During his stint at CEPT, he went to France as an exchange student, won a scholarship to the Netherlands and made his way to Bangladesh to find answers to his childhood quest on why rivers are different at different places. As his final-year project, he proposed constructing a neighbourhood activity centre in the wetlands of Khulna in Bangladesh.
Although nobody was very supportive of his proposal, he stuck to his guns. While his peers were building structures of permanence, his proclivity was towards fluidity, impermanence and the ecological balance of river systems, a “transgression” into an area not strictly his preserve.
It, therefore, came as no surprise when the CEPT graduate landed a job as a naval architect at a firm in Paris that produced boats, yachts and catamarans. It was this assignment that took him back to Dhaka to work as an apprentice on the Emirates floating hospital, allowing him to remain vested in his primary quest. Even as he went to get his master’s degree in nautical and maritime architecture in Chile, he never strayed too far from the river, learning to build boats in a boatshed in Valdivia, a Chilean city at the confluence of three rivers.
But it was Nobel prize winner Amartya Sen’s writings on how hoarding of food grains causes famines that made him look more sharply at the relationship between manmade boundaries of water such as barrages, dams, bridges and the havoc these might be wreaking on natural river systems, their ecological balance and harmony. This gradually convinced him that rivers had over the centuries been reduced to nothing but ideological weapons and instruments to wield power for governments over its citizens, in particular, the communities and people who survived and thrived on them. “Water has been highly politicised.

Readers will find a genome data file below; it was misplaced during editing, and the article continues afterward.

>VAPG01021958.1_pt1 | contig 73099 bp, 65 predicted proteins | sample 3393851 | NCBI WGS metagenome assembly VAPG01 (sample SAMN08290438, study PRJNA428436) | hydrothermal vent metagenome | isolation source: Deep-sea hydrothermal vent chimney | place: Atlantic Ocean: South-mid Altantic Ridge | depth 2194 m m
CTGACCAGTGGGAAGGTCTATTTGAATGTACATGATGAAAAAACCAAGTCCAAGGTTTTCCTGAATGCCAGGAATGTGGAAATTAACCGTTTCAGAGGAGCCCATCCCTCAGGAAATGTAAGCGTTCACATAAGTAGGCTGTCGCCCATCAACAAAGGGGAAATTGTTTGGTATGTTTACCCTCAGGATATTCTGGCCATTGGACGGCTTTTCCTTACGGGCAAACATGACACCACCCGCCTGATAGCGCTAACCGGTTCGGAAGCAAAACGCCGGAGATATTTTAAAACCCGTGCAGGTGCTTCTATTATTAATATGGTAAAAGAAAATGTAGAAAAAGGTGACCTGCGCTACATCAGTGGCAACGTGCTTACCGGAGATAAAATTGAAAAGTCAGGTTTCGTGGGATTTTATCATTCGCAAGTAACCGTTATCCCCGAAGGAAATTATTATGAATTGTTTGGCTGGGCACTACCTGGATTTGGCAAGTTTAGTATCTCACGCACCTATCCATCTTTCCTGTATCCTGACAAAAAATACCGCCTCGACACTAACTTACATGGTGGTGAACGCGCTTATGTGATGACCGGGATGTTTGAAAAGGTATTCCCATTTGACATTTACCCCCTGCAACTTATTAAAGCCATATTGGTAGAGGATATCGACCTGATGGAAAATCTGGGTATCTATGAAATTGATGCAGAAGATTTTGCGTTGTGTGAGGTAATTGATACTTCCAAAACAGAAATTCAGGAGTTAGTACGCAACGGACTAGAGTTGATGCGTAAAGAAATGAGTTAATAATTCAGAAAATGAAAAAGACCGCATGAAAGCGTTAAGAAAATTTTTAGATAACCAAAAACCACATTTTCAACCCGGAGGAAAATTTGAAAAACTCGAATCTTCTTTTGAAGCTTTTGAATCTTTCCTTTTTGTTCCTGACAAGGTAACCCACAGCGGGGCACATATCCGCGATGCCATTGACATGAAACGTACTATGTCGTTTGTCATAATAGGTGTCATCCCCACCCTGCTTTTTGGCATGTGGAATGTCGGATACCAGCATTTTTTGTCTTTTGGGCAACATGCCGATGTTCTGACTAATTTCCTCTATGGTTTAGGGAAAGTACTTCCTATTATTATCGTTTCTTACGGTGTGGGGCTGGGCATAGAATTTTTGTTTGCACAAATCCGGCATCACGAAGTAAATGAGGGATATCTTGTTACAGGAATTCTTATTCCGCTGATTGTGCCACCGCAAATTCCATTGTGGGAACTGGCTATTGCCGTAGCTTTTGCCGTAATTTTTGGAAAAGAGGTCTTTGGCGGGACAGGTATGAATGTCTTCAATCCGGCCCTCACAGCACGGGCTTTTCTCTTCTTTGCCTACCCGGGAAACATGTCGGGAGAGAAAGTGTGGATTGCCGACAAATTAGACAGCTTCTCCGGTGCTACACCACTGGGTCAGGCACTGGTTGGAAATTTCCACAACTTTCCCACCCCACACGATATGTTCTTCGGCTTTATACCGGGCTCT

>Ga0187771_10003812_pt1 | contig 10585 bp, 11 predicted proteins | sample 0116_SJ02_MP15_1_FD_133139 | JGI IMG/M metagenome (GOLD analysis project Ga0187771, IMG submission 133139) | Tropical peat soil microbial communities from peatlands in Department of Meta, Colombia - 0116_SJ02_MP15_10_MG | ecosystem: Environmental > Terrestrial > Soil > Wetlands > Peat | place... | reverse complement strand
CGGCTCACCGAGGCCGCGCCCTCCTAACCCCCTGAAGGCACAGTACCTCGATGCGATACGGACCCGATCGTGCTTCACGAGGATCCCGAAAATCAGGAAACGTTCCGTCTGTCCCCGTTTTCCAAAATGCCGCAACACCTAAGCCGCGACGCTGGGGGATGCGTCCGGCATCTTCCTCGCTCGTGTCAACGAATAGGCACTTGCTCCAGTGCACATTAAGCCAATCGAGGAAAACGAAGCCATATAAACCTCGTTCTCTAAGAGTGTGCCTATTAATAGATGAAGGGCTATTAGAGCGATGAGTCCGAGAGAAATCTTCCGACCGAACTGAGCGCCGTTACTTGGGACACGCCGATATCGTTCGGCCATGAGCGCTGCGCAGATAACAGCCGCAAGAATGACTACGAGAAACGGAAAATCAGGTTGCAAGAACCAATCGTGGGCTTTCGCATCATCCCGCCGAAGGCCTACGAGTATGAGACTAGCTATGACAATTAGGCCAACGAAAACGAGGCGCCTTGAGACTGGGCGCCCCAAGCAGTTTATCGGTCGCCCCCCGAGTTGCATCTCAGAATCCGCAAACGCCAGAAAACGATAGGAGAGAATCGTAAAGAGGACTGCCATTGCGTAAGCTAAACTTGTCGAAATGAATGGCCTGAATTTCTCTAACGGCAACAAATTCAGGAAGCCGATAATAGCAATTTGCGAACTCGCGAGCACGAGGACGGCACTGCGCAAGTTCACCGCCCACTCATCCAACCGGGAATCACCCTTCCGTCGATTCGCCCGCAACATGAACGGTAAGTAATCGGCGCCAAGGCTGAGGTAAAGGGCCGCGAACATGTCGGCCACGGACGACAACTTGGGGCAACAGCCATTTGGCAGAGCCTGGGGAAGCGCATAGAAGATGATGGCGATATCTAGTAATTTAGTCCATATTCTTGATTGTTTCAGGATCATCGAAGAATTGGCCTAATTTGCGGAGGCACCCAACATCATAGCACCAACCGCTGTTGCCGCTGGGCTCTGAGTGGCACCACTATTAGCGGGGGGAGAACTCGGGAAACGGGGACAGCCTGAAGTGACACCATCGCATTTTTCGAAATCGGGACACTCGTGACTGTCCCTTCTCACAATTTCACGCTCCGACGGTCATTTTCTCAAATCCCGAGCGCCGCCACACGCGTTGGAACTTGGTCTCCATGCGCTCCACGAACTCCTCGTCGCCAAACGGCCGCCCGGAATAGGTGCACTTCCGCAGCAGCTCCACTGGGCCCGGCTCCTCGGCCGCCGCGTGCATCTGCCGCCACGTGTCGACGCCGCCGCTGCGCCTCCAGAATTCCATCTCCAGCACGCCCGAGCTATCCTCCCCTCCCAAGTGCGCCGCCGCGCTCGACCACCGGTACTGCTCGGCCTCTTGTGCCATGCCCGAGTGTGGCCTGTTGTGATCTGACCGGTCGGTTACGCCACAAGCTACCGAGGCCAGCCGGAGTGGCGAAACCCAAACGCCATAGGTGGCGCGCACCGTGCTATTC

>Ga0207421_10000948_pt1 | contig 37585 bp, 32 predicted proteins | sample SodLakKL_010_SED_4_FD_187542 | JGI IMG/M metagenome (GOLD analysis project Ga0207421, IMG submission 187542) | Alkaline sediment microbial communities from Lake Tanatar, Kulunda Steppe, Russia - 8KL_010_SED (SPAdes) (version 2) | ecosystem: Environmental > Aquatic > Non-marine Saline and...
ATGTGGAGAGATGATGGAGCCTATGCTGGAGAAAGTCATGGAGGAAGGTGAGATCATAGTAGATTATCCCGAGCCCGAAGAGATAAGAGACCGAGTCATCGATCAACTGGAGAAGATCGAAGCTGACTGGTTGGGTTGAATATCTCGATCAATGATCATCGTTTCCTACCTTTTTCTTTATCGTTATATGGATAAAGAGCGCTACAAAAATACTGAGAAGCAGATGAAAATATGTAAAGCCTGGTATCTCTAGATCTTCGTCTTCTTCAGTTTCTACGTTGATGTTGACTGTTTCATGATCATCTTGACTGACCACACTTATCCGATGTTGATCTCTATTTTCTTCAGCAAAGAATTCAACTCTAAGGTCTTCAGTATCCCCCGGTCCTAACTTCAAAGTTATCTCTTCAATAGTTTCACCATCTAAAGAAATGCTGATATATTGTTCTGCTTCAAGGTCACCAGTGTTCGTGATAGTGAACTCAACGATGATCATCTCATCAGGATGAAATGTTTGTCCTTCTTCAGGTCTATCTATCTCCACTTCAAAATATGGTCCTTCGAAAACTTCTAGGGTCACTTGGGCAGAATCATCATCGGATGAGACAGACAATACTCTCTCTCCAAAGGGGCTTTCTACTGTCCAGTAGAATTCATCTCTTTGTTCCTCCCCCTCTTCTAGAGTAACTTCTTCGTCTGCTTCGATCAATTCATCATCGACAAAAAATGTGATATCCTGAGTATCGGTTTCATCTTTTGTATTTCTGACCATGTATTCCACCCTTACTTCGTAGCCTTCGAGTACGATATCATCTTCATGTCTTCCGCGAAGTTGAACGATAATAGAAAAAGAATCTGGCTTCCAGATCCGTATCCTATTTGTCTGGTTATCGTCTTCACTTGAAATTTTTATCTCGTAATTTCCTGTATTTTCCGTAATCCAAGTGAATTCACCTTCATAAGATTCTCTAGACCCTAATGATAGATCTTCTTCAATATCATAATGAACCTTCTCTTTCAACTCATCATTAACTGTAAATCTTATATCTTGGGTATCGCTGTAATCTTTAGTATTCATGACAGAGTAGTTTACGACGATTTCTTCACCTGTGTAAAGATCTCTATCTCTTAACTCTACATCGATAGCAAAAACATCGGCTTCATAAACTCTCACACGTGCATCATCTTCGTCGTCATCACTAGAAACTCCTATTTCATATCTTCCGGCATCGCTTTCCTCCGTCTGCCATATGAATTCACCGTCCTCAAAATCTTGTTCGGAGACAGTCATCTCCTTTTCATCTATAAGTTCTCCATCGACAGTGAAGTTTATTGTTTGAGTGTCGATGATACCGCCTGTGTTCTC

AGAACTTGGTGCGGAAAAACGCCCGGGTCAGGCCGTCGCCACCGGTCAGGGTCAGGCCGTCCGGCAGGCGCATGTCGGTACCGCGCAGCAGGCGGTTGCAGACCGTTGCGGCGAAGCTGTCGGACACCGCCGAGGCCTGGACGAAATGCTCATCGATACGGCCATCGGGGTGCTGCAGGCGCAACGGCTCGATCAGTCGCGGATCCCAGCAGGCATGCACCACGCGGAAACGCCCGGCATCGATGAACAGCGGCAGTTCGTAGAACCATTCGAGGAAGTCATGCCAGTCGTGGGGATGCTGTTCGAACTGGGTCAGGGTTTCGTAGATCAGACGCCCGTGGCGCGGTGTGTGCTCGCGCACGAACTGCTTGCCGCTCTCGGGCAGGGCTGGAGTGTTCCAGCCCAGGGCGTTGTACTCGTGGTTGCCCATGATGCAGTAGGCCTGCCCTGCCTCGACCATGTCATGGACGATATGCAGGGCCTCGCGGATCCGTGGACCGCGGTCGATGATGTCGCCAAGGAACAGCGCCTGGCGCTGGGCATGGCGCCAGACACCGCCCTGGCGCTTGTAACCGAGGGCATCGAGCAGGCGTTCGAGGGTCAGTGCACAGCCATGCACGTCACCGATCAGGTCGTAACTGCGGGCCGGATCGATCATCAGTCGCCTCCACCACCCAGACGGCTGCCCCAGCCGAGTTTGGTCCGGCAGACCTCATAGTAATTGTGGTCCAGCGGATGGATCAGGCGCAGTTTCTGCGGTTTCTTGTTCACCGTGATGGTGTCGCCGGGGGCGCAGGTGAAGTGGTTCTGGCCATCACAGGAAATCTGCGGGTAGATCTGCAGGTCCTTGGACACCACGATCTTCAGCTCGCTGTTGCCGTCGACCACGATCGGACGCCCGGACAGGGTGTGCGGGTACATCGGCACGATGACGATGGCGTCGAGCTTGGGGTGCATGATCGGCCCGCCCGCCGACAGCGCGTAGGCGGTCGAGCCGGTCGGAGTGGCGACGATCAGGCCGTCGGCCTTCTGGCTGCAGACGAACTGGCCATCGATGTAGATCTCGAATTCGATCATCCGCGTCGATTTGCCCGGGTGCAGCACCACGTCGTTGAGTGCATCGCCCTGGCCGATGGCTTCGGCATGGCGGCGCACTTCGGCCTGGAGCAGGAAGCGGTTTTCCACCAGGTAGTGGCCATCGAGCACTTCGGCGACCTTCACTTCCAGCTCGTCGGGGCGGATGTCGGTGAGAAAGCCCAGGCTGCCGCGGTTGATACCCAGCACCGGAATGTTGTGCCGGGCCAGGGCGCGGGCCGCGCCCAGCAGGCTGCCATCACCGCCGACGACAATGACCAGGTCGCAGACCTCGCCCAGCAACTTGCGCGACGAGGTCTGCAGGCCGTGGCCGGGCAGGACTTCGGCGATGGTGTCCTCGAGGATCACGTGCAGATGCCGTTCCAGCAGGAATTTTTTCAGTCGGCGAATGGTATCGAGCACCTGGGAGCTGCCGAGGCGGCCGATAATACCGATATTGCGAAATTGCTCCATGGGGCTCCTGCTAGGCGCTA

Rivers are dammed, ecologies of dry rivers are seen as a sign of a city’s decay and degradation and we try somehow to fill some water in them… it is quite worrying that rivers have become politicised to the extent they have,” says Chatterjee. These man-made interventions have resulted in rivers silting up, flooding and are, in fact, the problem rather than the solution, to his mind.
Now, Chatterjee, the architect with possibly the fewest buildings to his name, is committed to a handful of “repairing” projects, including a private house at Talapady in Mangaluru, a refuge in Chile and a floating workshop in Bangladesh besides working on a book on the Basel Mission tile factories in Mangaluru. In addition, he teaches at a few schools of architecture, including his alma mater in Ahmedabad, and is entering the phase of action where he can use his painstakingly acquired knowledge of rivers and their ecological balance to repair and prevent further damage on account of man-made interventions.
His preoccupations even today remain far less in consonance with traditionally accepted roles in society. Yet, if he succeeds even to some extent, it could work to the advantage of humankind in more ways than one.
The writer is a Goa-based journalist
(Disclaimer: The opinions expressed in this column are that of the writer. The facts and opinions expressed here do not reflect the views of www.economictimes.com.)